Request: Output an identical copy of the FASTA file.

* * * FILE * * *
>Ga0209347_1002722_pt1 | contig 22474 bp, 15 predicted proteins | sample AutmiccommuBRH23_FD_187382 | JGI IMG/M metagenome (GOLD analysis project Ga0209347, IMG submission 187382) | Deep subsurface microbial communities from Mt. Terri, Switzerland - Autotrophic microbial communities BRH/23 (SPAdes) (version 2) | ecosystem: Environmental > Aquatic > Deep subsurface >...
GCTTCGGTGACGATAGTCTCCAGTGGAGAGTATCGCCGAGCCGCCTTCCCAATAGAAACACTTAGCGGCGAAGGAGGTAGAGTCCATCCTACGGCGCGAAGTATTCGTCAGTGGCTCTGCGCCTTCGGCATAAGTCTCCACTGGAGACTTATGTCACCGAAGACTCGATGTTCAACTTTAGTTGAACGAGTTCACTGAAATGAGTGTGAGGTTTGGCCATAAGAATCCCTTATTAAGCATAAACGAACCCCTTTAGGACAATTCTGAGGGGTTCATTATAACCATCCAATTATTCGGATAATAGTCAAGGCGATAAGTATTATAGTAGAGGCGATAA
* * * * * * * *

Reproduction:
>Ga0209347_1002722_pt1 | contig 22474 bp, 15 predicted proteins | sample AutmiccommuBRH23_FD_187382 | JGI IMG/M metagenome (GOLD analysis project Ga0209347, IMG submission 187382) | Deep subsurface microbial communities from Mt. Terri, Switzerland - Autotrophic microbial communities BRH/23 (SPAdes) (version 2) | ecosystem: Environmental > Aquatic > Deep subsurface >...
GCTTCGGTGACGATAGTCTCCAGTGGAGAGTATCGCCGAGCCGCCTTCCCAATAGAAACACTTAGCGGCGAAGGAGGTAGAGTCCATCCTACGGCGCGAAGTATTCGTCAGTGGCTCTGCGCCTTCGGCATAAGTCTCCACTGGAGACTTATGTCACCGAAGACTCGATGTTCAACTTTAGTTGAACGAGTTCACTGAAATGAGTGTGAGGTTTGGCCATAAGAATCCCTTATTAAGCATAAACGAACCCCTTTAGGACAATTCTGAGGGGTTCATTATAACCATCCAATTATTCGGATAATAGTCAAGGCGATAAGTATTATAGTAGAGGCGATAA